The Pennsylvania Transit Coalition, on whose steering committee I have sat since its founding, is conducting a leafleting campaign today at 4:00 pm at both Market East and Suburban Stations. We will be targeting suburbanites getting on their trains and will give them leaflets that ask them to call their state Senators and Representatives.
I hope a lot of you can take an hour or so and attend this event. If you plan to do so, contact email@example.com and we will tell you exactly where in the stations you will find us.
There is as old joke heard at political conventions: by the third day everything has been said but not everyone has said it.
It is now almost five pm and these hearings began at ten am. So, I’m sure that by now everything has been said but not everyone has said it. So I will be brief.
Casinos have been a bad deal for everyone in the city since the beginning.
I've been meaning to write in detail about the BPT for some time. Unfortunately, what I want to say is a little complicated. But, given that we have been discussing it here for a while, it seems like a good idea to to broaden the debate about the BPT a bit and examine whether, from a progressive point of view, it is a tax we should be defending. My view is that it is not.
But, before I get to that, however, let me make four preliminary points about the BPT and economic development and explain why I would not vote to reduce the BPT except as part of a package of economic development programs and tax reforms.
Something really extraordinary happened in Philadelphia politics in the last two weeks. A usually respected Councilman introduced legislation that would have, for all practical purposes, eliminated contribution limits in the Mayoral election. The bills had sponsorship from a majority of Council members and almost every member of Council was ready to vote for it.
And yet, after an outcry from progressive leaders, editorial page writers, and challengers to the incumbents from all over the city, the bill was withdrawn today. This is a major victory for the progressive movement in the city. And it is evidence of something I have been seeing out on the streets for the last three months.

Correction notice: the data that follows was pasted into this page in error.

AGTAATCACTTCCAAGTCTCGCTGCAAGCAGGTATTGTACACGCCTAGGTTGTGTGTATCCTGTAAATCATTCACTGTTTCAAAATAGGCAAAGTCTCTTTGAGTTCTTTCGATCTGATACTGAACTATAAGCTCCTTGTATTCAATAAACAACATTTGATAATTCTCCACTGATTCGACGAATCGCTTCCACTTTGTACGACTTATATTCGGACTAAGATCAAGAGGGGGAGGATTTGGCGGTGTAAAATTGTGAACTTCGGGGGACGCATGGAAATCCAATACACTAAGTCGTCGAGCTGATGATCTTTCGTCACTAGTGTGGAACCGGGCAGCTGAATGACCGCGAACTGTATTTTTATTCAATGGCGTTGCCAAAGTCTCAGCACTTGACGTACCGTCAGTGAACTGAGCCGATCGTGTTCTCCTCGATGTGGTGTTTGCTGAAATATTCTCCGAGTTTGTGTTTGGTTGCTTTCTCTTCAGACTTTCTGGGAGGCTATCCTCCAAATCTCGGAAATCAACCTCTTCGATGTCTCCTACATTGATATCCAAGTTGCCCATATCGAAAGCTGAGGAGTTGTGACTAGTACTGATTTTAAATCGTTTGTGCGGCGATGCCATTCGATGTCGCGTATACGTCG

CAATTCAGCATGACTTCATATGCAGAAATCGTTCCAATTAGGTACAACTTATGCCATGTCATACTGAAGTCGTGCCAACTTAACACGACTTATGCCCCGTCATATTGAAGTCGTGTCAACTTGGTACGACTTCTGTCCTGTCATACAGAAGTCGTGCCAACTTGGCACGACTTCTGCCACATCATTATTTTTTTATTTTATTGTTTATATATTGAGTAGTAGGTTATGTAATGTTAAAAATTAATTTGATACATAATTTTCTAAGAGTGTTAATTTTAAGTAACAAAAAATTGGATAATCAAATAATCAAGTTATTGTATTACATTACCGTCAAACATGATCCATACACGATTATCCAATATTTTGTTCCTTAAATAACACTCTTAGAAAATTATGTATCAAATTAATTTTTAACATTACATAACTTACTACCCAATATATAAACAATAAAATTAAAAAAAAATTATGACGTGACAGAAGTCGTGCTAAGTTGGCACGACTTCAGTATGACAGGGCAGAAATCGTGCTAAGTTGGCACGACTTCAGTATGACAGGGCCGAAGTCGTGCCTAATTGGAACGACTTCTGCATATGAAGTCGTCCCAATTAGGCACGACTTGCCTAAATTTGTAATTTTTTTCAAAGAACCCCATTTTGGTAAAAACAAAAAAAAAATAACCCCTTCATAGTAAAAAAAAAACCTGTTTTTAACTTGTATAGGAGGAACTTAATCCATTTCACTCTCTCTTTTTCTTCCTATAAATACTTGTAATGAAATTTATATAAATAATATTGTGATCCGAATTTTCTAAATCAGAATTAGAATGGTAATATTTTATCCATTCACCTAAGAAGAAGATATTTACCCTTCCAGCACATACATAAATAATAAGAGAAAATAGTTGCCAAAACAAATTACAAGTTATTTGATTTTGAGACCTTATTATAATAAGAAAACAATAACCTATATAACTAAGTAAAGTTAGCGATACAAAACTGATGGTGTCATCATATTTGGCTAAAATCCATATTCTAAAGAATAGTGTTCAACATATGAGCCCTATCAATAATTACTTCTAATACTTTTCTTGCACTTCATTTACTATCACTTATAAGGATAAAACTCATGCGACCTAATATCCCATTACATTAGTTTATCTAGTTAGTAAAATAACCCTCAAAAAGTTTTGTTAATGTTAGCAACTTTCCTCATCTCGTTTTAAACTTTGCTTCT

I oppose any legislation that would have the effect of eliminating campaign contribution limits in the current Mayoral race.
The goal of campaign finance reform is to preserve our democracy. Democracy is undermined when money becomes so important in politics that those who contribute to campaigns play a dramatically greater role in determining who holds office—and thus what our office holders do—than our citizens. So I am concerned about both limiting the influence of those who contribute to the campaigns of others and those who contribute to their own campaigns.
In order to attain both goals, I proposed last week a compromise that would lift campaign contribution limits gradually if a candidate for Mayor increased his contributions to his own campaign.
Rather than being a serious compromise, the new bill goes so far in lifting contribution limits as to make them meaningless. It is a fig leaf that doesn't cover the obscenity of the initial bill.
I have more reason than most people to want Jim Kenney put in a bad light, as I'm running for a position he holds, Council at Large. And I strongly disagree with the legislation he proposed, to eliminate all spending limitations in the Mayoral election when one candidate spends a large amount from his own resources.
But I think we ought to be fair to Councilman Kenney in two respects.
First, if he puts forward a public financing bill in the near future, there is no reason to think he is being cynical about it. He has supported public financing for a number of years.